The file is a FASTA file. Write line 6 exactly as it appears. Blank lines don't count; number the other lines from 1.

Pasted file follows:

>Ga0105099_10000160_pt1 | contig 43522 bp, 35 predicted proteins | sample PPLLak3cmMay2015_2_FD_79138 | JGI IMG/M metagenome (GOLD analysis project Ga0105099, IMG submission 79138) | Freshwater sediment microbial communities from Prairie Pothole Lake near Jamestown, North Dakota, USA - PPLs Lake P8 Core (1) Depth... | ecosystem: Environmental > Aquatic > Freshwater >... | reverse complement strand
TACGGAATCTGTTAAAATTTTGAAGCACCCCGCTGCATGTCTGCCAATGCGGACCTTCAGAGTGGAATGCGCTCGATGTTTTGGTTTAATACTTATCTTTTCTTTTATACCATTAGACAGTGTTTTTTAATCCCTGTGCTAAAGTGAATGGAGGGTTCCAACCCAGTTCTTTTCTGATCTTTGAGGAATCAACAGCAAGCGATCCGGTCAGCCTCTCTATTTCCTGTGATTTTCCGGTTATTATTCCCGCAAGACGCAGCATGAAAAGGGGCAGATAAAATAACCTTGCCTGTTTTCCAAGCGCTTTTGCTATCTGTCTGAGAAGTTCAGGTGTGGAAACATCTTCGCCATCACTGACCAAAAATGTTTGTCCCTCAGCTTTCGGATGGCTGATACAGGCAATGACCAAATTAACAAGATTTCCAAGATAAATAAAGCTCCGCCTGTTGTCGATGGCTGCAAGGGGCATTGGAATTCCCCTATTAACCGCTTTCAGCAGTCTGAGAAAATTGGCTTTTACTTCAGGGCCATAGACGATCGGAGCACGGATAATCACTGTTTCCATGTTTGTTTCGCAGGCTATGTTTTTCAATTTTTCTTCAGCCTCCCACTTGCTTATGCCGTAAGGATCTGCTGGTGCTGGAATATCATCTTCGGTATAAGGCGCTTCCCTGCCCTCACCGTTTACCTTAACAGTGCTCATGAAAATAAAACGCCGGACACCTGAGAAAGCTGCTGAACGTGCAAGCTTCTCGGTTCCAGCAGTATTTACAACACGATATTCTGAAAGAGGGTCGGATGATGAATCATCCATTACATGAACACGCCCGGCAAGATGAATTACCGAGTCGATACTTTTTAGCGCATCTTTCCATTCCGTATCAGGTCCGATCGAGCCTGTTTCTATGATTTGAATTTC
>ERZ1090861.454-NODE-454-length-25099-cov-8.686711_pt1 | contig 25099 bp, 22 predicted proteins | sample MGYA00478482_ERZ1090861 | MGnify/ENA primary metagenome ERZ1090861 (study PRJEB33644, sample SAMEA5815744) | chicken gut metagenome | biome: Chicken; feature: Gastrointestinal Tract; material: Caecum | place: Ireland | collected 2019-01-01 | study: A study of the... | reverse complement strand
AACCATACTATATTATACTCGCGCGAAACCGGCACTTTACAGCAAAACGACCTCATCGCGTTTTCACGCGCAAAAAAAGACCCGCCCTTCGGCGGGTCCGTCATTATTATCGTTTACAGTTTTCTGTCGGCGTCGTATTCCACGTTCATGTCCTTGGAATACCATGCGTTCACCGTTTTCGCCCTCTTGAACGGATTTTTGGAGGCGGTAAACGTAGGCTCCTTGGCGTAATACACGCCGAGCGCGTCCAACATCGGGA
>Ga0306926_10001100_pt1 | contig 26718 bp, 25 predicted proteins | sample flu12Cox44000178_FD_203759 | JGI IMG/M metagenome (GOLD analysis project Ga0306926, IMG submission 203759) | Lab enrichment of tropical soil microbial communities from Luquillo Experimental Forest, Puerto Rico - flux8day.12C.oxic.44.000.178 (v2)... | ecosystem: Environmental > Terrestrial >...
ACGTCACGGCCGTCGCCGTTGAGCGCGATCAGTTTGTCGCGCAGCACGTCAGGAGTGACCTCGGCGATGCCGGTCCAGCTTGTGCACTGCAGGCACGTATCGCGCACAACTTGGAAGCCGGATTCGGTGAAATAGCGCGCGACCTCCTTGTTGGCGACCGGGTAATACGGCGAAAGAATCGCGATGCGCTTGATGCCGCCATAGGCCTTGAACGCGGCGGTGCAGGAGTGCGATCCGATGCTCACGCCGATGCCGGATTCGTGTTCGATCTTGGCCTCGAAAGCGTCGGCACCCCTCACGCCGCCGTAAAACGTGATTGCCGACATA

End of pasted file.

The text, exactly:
ACGTCACGGCCGTCGCCGTTGAGCGCGATCAGTTTGTCGCGCAGCACGTCAGGAGTGACCTCGGCGATGCCGGTCCAGCTTGTGCACTGCAGGCACGTATCGCGCACAACTTGGAAGCCGGATTCGGTGAAATAGCGCGCGACCTCCTTGTTGGCGACCGGGTAATACGGCGAAAGAATCGCGATGCGCTTGATGCCGCCATAGGCCTTGAACGCGGCGGTGCAGGAGTGCGATCCGATGCTCACGCCGATGCCGGATTCGTGTTCGATCTTGGCCTCGAAAGCGTCGGCACCCCTCACGCCGCCGTAAAACGTGATTGCCGACATA